Tiny human livers grown from stem cells get to work when they are transplanted into mice, cranking out proteins and breaking down drugs that mice normally can't, say scientists in Japan who created the working organs.
The human "liver buds" grew blood vessels and produced proteins such as albumin that are specific to humans.
The researchers further confirmed the livers were working by showing that transplanting a liver into a mouse whose liver was lethally damaged allowed the animal to live longer then expected.
"It's a human liver, functioning in a mouse," said study researcher Takanori Takebe, a stem-cell biologist at Yokohama City University in Japan. He and his colleagues detailed their work in an article published today (July 3) in the journal Nature.
In humans, liver buds form during embryonic development, and are the precursors to the fully formed organ. In their experiments, the researchers grew the buds in dishes, from a cocktail of three cell types including stem cells that were programmed to become liver cells.
“We basically mimicked the early processes of liver bud forming,” Takebe said. [ 5 Crazy Technologies That Are Revolutionizing Biotech ]
It took two days for the cells in the dish to self-organize into a three-dimensional liver bud. The key reason for the success of this technique was using stem cells together with cells from the umbilical cord and bone marrow, the researchers said. Such cells are involved in the formation of an organ during development.
Putting stem cells together with other cell types has been tried before, the researchers said. However, in previous efforts, the cell mixture was put onto scaffolds that formed the shape of an organ, and the experiments didn't work because the cells failed to attach to the scaffold properly.
Takebe said he was surprised when he saw the liver buds growing in some of the plates. He showed the results to his colleagues, and some of them thought there was some kind of contamination in the petri dish, he said.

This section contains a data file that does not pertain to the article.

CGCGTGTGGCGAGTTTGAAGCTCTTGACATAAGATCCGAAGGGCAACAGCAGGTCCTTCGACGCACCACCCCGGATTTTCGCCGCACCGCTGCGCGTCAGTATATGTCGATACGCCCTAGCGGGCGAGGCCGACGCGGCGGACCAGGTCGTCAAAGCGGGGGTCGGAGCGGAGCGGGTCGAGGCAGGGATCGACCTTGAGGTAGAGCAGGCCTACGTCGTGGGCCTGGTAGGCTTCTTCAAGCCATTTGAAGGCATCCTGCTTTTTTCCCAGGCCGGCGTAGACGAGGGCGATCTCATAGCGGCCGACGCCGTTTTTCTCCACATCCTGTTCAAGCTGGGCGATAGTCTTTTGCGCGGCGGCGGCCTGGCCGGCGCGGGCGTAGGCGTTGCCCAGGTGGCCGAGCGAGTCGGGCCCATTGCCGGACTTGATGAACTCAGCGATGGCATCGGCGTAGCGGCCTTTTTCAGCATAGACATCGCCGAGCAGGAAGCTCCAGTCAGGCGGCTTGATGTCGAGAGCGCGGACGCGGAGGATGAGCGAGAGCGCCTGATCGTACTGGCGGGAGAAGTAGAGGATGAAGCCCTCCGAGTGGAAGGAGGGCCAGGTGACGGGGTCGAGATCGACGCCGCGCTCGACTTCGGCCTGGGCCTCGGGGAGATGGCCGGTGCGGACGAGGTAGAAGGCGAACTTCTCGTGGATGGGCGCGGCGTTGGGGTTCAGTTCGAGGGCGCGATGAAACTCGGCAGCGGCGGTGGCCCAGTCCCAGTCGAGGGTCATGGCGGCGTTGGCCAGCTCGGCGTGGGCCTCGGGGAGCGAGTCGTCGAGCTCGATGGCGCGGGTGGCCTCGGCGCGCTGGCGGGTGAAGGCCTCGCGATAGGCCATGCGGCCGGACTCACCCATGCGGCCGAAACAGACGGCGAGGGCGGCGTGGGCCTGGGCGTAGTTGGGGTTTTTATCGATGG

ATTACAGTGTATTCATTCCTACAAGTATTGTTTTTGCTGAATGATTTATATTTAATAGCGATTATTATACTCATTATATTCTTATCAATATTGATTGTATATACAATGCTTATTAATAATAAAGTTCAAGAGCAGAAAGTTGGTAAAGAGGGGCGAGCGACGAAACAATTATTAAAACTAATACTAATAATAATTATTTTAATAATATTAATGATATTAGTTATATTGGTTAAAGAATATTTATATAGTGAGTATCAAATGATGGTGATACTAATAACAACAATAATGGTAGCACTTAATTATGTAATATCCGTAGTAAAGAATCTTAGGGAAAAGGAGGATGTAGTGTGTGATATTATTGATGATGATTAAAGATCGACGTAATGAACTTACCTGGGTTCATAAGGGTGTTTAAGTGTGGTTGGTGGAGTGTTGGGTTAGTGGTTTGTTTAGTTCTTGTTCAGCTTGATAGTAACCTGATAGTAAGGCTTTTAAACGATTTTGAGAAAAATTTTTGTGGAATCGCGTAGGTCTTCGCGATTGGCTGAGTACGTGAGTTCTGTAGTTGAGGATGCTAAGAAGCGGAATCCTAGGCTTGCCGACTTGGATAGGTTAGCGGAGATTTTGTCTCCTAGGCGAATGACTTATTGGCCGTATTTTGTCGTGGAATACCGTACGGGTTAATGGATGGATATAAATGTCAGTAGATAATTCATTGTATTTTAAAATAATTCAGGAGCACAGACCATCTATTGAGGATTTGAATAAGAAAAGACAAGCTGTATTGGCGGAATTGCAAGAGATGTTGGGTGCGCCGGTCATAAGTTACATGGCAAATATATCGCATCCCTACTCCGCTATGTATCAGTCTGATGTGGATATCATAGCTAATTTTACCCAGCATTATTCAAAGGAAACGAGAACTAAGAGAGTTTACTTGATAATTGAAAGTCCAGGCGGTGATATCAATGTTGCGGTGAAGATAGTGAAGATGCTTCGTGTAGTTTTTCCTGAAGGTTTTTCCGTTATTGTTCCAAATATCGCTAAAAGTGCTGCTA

This is the first time stem cells have been combined with other elements in a way that lets them move about freely and grow into a three-dimensional structure, the researchers said.
There are a number of challenges to face before such liver buds could be transplanted in humans. The most important next step, Takebe said, is to make a large number of liver buds in vitro, perhaps tens of thousands. “We have to develop an automated culture system able to mass produce liver buds. This takes five to six years,” he said.
Currently, there’s a shortage of donor livers for treating end-stage liver failure. While about 6,000 liver transplants are done every year in the United States, there are more than 16,000 Americans on the waiting list for a liver transplant, according to the American Liver Foundation. [ 9 Most Interesting Transplants ]
Takebe said it's possible the technique could one day be used with other organs that have a similar course of development, and require complex vascularization, such as the pancreas, lungs and kidneys.
“Now we are trying to apply a self-organizing approach into the pancreas formation, and so far got good results,” he said.
If the liver buds were to one day be tried in humans, it's likely the first patients would be newborns or children with liver damage who otherwise would die without a treatment, the researchers said.
Once in the body, the buds could grow and serve as a permanent replacement, or a temporary graft while a patient's damaged liver recovers.
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